8. when there is a concelebration:

a. to all exercising a genuine liturgical ministry in that concelebration; even lay people, and to all seminarians present;

b. in their own churches, to all members of institutes professing the evangelical counsels and members of other societies in which the members dedicate themselves to God either through religious vows or oblation or promise, and also to all who reside in the house of the members of these institutes and societies;

9. to priests present at large celebrations and unable to celebrate or concelebrate;

10. to all groups making retreats, in a Mass celebrated especially for those actually participating; to all taking part in the meeting of some pastoral commission, at the Mass they celebrate in common;

11. to those listed under nos. 2 and 4, in the Mass of their jubilee;

12. to the godfather, godmother, parents, and spouse of baptized adults, and to the laypersons who have catechized them, in the Mass of initiation;

13. to the relatives, friends, and special benefactors taking part in the Mass of a newly ordained priest.

Any observations or comments?


About catholicsensibility

Todd lives in the Pacific Northwest, serving a Catholic parish as a lay minister.
This entry was posted in Eucharisticum Mysterium, Liturgy, post-conciliar liturgy documents. Bookmark the permalink.

6 Responses to Eucharisticum Mysterium 32: Communion Under Both Kinds

  1. Liam says:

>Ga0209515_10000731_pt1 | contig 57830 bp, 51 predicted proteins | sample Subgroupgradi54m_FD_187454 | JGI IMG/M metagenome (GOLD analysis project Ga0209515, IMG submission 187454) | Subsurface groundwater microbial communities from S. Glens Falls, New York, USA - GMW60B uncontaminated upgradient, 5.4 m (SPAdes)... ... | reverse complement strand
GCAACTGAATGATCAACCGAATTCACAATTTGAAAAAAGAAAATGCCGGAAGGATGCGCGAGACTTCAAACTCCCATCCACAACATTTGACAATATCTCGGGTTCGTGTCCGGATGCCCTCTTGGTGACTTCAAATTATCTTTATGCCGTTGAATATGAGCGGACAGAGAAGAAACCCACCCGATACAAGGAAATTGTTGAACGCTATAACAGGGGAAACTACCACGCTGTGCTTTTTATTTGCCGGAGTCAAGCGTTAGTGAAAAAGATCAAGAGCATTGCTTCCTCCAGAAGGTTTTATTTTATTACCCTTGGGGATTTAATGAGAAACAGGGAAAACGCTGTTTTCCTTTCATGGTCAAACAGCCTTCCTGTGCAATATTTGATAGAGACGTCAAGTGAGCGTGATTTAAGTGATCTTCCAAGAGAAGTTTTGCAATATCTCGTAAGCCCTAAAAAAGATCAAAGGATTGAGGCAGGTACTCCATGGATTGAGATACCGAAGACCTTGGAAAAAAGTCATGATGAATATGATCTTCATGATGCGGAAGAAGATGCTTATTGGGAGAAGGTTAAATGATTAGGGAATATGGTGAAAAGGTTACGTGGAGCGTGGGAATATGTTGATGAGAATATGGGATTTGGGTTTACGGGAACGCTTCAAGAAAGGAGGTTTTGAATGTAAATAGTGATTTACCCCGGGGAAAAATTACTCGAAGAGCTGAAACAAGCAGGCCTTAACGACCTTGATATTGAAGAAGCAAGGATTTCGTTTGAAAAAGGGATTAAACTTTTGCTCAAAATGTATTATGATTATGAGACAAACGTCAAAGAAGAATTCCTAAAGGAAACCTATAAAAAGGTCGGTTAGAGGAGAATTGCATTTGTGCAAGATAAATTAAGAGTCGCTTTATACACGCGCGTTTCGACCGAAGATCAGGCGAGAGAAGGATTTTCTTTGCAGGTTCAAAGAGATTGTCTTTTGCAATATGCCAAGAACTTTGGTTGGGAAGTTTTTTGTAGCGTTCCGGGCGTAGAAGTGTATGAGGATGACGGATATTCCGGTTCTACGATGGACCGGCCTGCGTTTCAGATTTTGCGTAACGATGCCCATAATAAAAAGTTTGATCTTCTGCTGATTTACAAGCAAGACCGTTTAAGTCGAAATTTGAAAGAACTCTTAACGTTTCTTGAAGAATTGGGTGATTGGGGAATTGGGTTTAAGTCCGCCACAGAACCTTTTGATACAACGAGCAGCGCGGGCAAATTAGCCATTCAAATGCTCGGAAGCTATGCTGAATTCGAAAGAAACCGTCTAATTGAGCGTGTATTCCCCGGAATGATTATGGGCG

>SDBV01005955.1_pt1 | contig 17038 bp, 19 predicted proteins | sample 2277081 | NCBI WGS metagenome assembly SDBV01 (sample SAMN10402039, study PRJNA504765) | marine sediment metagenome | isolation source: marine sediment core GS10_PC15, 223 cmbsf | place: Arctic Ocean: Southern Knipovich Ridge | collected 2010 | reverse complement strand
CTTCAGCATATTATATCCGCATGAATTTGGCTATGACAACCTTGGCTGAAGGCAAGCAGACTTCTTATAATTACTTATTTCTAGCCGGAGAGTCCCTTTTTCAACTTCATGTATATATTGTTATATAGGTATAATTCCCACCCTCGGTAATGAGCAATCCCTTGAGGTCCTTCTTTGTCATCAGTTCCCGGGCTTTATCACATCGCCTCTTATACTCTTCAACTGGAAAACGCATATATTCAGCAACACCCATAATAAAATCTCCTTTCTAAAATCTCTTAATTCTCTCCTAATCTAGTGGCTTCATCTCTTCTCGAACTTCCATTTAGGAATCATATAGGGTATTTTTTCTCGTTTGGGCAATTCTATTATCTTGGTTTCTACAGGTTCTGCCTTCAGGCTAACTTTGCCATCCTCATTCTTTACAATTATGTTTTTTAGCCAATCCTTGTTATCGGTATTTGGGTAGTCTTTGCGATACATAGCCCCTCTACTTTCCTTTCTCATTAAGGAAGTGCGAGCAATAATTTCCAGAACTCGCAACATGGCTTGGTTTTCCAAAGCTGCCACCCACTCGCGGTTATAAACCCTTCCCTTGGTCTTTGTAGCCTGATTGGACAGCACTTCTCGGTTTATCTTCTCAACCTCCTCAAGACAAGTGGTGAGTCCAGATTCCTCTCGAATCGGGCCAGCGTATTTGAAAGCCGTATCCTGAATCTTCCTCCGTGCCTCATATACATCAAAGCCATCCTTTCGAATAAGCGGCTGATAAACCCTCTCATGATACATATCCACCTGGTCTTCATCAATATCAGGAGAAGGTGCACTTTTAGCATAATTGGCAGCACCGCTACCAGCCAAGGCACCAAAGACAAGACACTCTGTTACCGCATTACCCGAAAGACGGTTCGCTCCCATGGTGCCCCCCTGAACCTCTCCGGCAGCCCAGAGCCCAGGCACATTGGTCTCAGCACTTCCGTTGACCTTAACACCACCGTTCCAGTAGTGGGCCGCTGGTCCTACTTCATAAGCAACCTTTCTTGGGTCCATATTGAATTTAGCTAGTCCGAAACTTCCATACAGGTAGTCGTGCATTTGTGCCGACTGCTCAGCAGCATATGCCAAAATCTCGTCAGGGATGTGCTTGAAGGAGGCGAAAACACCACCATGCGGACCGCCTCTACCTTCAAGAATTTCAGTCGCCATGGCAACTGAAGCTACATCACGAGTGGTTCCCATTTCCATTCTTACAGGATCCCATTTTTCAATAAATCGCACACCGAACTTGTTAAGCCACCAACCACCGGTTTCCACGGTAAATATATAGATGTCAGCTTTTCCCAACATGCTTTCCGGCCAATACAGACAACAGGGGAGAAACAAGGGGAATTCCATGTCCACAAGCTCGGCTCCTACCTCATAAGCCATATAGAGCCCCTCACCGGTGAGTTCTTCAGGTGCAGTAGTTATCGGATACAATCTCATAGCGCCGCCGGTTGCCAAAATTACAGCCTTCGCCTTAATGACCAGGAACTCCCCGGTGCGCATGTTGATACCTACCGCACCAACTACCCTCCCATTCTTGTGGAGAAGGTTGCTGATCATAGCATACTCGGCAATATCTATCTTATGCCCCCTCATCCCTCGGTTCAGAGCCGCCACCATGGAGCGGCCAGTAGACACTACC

I am glad for this development and subsequent encouragement and widening of the practice. My only concern is that the people in the pews never be made to feel they are in any way deficient if they choose to receive under a single species, a meme that has unfortunately arisen in certain circles.

  2. Marilyn says:

    This has me a bit riled…our new pastor coming in asked me if it was a ‘good idea to give the altar servers wine without their parents being with them.’ I was stunned to hear him use that language with regard to the Holy Eucharist, telling him as much and that the Precious Blood should most definitely be offered to altar servers if everyone else is included.

  3. Todd says:

    I think there are concerns on different fronts on offering Communion from the Cup. Naturally, I see very little of what Liam describes, but given the realities of human interaction, I have no doubt that offense is given at times. Offense is probably taken by offering the Cup so frequently, and might people be offended that they are given the opportunity and they decline it? Possibly.